Located in Harrisonburg, Virginia on the campus of James Madison University, the James Madison University Mineral Museum showcases a collection of more than 600 rare and unique crystal and gemstone specimens sourced from locations around the world.

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James Madison University was originally established in 1908 by the Virginia General Assembly as a women’s university known as the State Normal and Industrial School for Women at Harrisonburg. The university’s first student body enrolled 209 students for the 1909-1910 academic year. Original course offerings at the university focused on the modern equivalent of technical training courses, but in 1916, the university’s operations were expanded to include bachelor’s degree programs. In 1924, the university was rebranded as the State Teachers College at Harrisonburg, and in 1938, it was renamed Madison College in honor of former United States President James Madison, due to the close proximity of his historic Montpelier estate. The university was incorporated as a coeducational institution in 1946, and in 1976, the university was again rebranded as James Madison University. Throughout the late 20th and early 21st centuries, the university expanded its campus to include a variety of cultural facilities, including an expanded library facility, the John C. Wells Planetarium hybrid planetarium facility, and several museum spaces focusing on natural and cultural history topics.

The university’s mineral collections were started in 1976 as a display under the curation of faculty member Lance E. Kearns. Early financial support for expanding operations was provided by the University of Delaware Mineral Museum and the Bryr Mawr College Mineral Museum, and large donations by private collectors throughout the American East Coast region made significant expansions to the display’s collections. In 1989 and 1993, sizeable donations from private donors allowed for the endowment of the Virginia Minerals collection, and in 2007, a permanent museum facility was constructed for the collection. The new James Madison University Mineral Museum was officially opened to the public in October of 2007.

Permanent Collections and Exhibits

Today, the James Madison University Mineral Museum is overseen by the College of Science and Mathematics and is operated as a public museum facility within the college’s Memorial Hall building. The museum is open to the public five days a week on weekday mornings and afternoons and offers free admission to all visitors. More than 600 rare and unique crystal and gemstone specimens are showcased within the museum’s collection room, featuring stones acquired from locations throughout the world.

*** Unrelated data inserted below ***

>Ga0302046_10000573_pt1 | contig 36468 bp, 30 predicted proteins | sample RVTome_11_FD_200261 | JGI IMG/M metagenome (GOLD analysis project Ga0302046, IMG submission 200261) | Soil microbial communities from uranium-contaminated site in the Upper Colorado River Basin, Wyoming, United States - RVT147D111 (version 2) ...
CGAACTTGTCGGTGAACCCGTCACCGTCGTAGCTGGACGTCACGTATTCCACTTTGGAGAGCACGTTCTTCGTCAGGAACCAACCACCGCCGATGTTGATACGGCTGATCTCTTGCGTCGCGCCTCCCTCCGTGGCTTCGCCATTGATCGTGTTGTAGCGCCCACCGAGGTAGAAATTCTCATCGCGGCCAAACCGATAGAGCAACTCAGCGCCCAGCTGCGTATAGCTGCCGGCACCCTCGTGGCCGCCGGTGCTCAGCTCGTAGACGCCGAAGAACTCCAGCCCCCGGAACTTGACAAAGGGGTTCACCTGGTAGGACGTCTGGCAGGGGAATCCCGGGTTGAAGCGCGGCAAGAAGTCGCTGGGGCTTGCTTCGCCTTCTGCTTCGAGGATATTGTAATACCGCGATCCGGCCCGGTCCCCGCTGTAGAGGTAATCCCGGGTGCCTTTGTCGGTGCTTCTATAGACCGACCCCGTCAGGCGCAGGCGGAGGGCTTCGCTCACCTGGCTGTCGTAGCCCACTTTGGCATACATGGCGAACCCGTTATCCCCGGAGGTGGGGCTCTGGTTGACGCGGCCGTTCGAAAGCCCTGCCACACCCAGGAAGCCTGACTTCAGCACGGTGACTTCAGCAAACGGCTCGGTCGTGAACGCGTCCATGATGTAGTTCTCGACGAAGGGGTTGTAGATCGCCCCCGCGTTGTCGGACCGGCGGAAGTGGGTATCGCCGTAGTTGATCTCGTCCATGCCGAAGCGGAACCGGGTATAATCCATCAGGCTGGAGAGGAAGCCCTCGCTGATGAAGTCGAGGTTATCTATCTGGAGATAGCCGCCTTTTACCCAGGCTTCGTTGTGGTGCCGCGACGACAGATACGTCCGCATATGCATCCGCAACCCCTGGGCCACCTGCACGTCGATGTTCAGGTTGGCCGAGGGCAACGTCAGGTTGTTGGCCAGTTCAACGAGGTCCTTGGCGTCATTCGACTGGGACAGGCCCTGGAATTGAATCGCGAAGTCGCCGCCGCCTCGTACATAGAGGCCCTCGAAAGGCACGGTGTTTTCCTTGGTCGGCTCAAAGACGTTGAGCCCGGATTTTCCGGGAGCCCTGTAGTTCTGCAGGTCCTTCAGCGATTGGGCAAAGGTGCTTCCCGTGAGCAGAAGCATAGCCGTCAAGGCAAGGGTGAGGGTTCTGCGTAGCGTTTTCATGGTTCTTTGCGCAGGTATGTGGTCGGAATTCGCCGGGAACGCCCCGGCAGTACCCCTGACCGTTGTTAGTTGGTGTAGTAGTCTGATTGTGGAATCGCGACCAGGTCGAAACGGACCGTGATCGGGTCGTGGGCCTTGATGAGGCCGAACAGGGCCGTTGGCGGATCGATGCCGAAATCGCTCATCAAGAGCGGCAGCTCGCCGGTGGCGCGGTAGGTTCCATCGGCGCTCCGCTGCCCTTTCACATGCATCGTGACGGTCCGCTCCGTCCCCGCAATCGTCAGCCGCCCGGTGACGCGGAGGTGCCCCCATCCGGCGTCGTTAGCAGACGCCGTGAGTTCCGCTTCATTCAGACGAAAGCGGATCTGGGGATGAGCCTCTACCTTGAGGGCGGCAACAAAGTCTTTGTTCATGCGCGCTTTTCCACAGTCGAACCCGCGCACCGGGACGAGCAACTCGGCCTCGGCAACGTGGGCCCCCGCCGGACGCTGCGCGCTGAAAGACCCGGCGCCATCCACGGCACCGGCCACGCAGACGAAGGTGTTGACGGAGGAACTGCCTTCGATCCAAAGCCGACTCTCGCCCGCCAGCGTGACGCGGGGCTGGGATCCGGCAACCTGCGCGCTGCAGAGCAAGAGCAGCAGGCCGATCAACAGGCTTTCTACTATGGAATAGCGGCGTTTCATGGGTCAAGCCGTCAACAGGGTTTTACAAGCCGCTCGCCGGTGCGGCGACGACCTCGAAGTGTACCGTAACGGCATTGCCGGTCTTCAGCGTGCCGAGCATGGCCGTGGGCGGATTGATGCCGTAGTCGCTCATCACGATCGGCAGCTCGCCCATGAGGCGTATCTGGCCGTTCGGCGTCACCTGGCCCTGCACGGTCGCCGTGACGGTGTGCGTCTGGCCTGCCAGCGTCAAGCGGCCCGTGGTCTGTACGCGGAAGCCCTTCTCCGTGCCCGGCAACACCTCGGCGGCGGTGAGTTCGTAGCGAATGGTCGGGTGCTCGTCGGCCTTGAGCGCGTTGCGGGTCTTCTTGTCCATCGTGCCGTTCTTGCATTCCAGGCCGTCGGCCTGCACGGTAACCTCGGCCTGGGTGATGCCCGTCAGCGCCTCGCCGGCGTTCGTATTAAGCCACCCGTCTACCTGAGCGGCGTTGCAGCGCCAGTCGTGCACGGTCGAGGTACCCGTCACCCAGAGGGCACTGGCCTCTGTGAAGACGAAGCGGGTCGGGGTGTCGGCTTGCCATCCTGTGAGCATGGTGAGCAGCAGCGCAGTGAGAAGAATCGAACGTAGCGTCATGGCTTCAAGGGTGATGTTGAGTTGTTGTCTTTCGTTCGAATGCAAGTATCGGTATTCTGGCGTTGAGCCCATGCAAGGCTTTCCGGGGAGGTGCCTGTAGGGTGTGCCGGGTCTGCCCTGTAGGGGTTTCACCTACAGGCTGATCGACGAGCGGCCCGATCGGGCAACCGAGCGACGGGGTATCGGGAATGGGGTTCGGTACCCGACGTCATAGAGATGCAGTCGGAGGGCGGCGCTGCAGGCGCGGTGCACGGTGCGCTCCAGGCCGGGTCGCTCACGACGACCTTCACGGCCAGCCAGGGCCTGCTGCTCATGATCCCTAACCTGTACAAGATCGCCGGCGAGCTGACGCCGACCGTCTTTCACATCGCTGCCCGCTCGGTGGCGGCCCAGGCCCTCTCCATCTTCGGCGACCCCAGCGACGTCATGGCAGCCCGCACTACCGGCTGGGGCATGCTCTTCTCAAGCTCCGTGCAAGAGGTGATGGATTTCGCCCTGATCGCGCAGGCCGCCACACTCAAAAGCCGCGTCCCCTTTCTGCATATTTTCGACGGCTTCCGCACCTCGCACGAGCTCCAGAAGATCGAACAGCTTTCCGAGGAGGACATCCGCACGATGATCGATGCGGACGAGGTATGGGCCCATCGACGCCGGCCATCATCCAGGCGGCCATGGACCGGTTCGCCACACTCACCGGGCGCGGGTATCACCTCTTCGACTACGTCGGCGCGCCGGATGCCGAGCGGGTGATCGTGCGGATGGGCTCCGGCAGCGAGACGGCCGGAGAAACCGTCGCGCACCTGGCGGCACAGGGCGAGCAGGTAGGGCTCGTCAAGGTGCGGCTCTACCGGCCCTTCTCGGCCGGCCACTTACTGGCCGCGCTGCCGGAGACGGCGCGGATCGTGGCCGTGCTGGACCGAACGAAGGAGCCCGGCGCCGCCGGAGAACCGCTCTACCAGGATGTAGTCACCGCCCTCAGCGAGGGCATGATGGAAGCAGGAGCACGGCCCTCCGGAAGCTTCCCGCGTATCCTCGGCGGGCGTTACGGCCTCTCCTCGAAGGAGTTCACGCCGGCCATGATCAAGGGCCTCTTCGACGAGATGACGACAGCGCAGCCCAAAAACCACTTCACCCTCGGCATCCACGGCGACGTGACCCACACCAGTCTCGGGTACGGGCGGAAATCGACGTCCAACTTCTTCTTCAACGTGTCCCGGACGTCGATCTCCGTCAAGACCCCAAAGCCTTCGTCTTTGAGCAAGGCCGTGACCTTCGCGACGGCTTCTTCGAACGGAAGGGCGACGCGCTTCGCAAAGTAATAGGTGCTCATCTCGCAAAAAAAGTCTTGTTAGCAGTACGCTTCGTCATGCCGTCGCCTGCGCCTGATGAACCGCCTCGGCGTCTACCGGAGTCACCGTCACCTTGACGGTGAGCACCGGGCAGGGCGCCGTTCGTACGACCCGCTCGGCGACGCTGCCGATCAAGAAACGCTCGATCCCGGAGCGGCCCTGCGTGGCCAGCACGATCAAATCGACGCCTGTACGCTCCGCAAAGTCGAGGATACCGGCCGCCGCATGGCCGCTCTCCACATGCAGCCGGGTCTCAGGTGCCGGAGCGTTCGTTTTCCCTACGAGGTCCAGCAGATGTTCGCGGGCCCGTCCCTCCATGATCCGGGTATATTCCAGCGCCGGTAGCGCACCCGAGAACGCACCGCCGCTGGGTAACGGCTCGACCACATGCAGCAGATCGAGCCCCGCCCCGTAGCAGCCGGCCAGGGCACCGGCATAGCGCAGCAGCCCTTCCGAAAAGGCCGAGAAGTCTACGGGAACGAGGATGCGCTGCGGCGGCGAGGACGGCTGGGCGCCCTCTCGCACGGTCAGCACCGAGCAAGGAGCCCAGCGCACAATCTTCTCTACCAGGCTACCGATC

Museum mineral holdings are organized into several special collections, including the Virginia Minerals collection, which showcases minerals and gemstones native to the Virginia region. A Systematic Collection arranges minerals by their chemistry and structure, while a Fluorescent Mineral Display presents minerals displayed in a glow setting under ultraviolet lights. Macro minerals on display include amethyst quartz, azurite, calcite, celestine, fluorite, labradorite, malachite, pyrite, rhodonite, stibine, turquoise, and vesuvianite specimens. Micro mounts of aragonite, aurichalcite, chalcopyrite, diotapse, hemimorphite, marcasite, mimetite, sulfur, topaz, and wulfenite are also displayed. Catalogs of museum specimens are also available online on the museum’s website, with complete chemistry and collection information. All specimens are labeled with information about the location of their origin, their mineral type, and its unique geological properties. Many rocks are displayed outside of cases for visitors to touch and explore collection items up close.

James Madison University Attractions

In addition to the University Mineral Museum, the James Madison University campus offers a variety of cultural and scientific museum facilities available to the public for free or nominal visitor admission. The university’s Department of Physics and Astronomy has maintained a public Meteorite Collection since 2002, featuring rock, impact glass, and pallasite samples from solar system objects such as Mars and the Moon as well as samples from interstellar asteroids such as 4-Vesta. Notable pieces within the collection include an 1858 Augusta County meteorite mentioned in a 1904 Nobel Prize address, a 644-pound Nantan meteorite found in Guangxi, China, and a Campo del Cielo meteorite. Meteorite collections are displayed at facilities throughout the university campus, including the John C. Wells Planetarium facility, and may be viewed as part of free self-guided tours.

Several art galleries are offered throughout the museum campus, including the James and Gladys Kemp Lisanby Museum, which showcases collections from the university’s Madison Art Collection in rotating temporary exhibits. Exhibits of national and international works are presented at the Sawhill Gallery and the Duke Hall Gallery of Fine Art, while diverse works emphasizing topics related to culture, religion, gender, and sexuality are displayed at the Prism Gallery. Information for tours of local historical attractions, including James Madison’s Montpelier, Virginia’s Natural Bridge, and the Museum of American Frontier Culture, is also provided by the university for area tourists.

365 S High St, Harrisonburg, VA 22801, Phone: 540-568-6421

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